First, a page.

Should I Buy A Condominium?
Should I Buy A Condominium Or A House?
No matter what stage of the home buying life cycle you are in (first time homebuyer, empty nester looking to downsize, retiree home, etc.) you may have wondered whether a condominium is right for you as compared to a traditional house. A condominium and a house both accomplish the same things in that they give you a place to live and call your own but there is more to a condominium that just a place to live. Many condominiums offer different features of ownership as compared to a traditional house and those differences are discussed below.
What Are Condominiums?
Condominiums or condo for short are a type of residence where the homeowner usually owns the interior spaces of the building and the exterior and other common areas are owned by the condo association as a whole. A condo association usually consists of elected members from the condo community who are responsible for arranging the maintenance of the common areas, enforcement of condo association rules, and budgeting and managing condo association dues. Most condo owners are required to pay monthly condo association fees which are used to maintain the common areas of the condo community and pay for other fees associated with condo management.
Condos are usually apartment like in nature in that there will be shared walls, shared driveways, and parking areas. Generally the condo owner owns and controls everything to their unit’s wall and inside whereas everything outside of the wall boundary is overseen by the condo association. There are also detached condominiums where the owner’s units are separate buildings with no shared walls between units. You may also encounter landominiums where in that situation the owners will own the building and land around their building but there will still be common areas like roads, pools, or recreational facilities that are maintained by the condo association.
The primary difference between a house and a condominium is that the condominium has a number of common areas that are owned and managed by the condo association. The condo association not only sets rules for the common areas but can also set rules for the condos themselves such as sign restrictions, paint color restrictions, landscaping restrictions and more. Most individual homes are not restricted in terms of signs, paint colors and more unless there are local city or town ordinances that govern residential property in general. Note that some homes can fall under a Homeowners Association which can have community amenities like pools, walking paths, recreation areas and more that also require the payment of monthly or annual fees to maintain the amenities. These Homeowner Associations usually do not exercise the level of control as do condo associations.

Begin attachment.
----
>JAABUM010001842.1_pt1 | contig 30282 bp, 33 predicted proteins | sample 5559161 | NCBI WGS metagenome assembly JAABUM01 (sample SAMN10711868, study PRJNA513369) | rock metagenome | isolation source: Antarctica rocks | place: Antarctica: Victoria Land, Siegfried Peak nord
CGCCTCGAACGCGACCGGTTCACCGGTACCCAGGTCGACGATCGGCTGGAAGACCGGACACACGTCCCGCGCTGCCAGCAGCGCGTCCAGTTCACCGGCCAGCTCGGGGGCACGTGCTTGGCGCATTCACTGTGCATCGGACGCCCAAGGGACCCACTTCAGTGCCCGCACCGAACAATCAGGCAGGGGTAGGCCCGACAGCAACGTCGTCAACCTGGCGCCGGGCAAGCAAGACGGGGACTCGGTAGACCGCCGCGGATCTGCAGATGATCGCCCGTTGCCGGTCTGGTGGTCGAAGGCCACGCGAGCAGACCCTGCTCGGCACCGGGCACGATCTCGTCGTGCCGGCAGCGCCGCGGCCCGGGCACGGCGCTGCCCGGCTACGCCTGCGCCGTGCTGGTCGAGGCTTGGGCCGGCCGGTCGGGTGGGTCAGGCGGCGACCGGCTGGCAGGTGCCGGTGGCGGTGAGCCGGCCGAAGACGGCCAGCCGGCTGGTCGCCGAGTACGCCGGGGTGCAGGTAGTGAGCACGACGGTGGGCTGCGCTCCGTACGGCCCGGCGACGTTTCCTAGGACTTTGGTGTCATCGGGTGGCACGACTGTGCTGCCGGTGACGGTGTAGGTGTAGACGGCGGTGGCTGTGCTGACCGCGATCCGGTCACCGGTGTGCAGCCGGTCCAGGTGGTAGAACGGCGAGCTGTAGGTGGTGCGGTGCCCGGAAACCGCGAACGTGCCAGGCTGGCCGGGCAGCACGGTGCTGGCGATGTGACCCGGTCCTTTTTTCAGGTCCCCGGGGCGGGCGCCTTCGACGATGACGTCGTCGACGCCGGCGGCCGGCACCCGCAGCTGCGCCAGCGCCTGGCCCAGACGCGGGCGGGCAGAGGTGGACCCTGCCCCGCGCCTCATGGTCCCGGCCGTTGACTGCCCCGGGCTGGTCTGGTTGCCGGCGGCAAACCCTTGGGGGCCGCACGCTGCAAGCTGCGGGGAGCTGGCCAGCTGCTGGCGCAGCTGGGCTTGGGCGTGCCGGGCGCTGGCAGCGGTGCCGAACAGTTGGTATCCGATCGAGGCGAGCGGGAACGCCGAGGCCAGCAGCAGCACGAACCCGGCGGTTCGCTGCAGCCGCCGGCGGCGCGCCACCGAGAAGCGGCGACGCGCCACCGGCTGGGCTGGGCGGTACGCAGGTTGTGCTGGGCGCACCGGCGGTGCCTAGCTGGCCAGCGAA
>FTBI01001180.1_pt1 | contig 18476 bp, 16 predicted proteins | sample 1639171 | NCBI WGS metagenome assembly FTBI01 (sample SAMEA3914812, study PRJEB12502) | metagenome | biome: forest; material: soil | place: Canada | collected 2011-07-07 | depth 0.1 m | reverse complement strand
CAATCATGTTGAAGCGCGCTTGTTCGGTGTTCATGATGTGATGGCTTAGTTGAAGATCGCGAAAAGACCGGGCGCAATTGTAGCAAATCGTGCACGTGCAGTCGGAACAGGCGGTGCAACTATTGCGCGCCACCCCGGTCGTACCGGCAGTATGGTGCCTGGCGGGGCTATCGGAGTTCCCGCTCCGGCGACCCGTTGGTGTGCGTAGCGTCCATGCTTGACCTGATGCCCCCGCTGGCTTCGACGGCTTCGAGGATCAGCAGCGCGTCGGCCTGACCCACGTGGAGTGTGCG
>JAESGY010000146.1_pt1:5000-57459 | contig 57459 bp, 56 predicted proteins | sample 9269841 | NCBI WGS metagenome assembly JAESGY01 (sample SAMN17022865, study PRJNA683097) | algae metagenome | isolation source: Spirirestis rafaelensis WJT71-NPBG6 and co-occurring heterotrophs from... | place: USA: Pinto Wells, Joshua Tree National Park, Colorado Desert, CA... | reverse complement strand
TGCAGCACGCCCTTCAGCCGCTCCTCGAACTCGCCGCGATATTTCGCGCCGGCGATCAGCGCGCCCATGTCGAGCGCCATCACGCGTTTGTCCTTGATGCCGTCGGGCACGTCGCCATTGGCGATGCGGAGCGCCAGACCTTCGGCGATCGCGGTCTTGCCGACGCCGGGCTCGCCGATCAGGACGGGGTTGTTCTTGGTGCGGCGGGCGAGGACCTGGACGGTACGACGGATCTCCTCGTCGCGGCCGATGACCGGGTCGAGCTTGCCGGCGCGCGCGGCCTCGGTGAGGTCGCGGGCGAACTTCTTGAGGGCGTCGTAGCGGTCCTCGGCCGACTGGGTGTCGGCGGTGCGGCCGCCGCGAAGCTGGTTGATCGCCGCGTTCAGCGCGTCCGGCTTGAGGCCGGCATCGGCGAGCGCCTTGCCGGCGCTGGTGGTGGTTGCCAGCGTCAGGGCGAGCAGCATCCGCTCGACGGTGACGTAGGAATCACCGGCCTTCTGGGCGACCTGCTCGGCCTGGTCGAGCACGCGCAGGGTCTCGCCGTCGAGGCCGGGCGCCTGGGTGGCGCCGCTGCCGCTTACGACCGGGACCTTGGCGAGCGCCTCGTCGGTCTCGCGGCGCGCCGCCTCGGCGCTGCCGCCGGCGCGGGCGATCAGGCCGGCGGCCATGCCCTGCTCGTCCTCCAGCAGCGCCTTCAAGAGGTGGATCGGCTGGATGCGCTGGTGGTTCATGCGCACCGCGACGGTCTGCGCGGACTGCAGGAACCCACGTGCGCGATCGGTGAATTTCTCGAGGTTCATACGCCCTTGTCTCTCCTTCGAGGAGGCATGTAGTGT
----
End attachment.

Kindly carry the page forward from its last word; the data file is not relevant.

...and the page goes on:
For common areas the condo association will usually contract out the periodic and routine maintenance so that is something you do not have to worry about as a homeowner. From cleaning snow to removing leaves and mowing the lawn in the common areas this is one big advantage to condo ownership for those who may not want to do that Your only responsibility as a condo owner is toward the inside parts of your condo and possible and outside area that is designated as your space only.
Condo Associations Explained
As noted above condo associations oversee condo common areas and enforce the condo community rules and regulations. By enforcing the rules and regulations the condo association can help make sure the condo community retains its value and is a desirable community. The condo association itself usually consists of condo residents who are voted into the board positions such as President, Treasurer, Secretary and others. Generally the condo meetings are open to all condo residents and even if condo residents are not in an elected position on the condo board they can still submit rule change requests and comment on other activities of the condo association board.
Condo associations conduct their business and meetings in accordance with the Condo Association Rules and Regulations which also can be called Covenants, Conditions and Restrictions (CCR). Prior to buying a condo you should also request a copy of the condo association Rules and Regulations or CCR in order to understand and know about the restrictions that will apply to the property you will be living in. For instance buying a condo that prevents outdoor grilling when you love to grill could be a problem when you discover this after you move in, so make sure to review the rules before you make a purchase so you are not caught off guard by any surprises.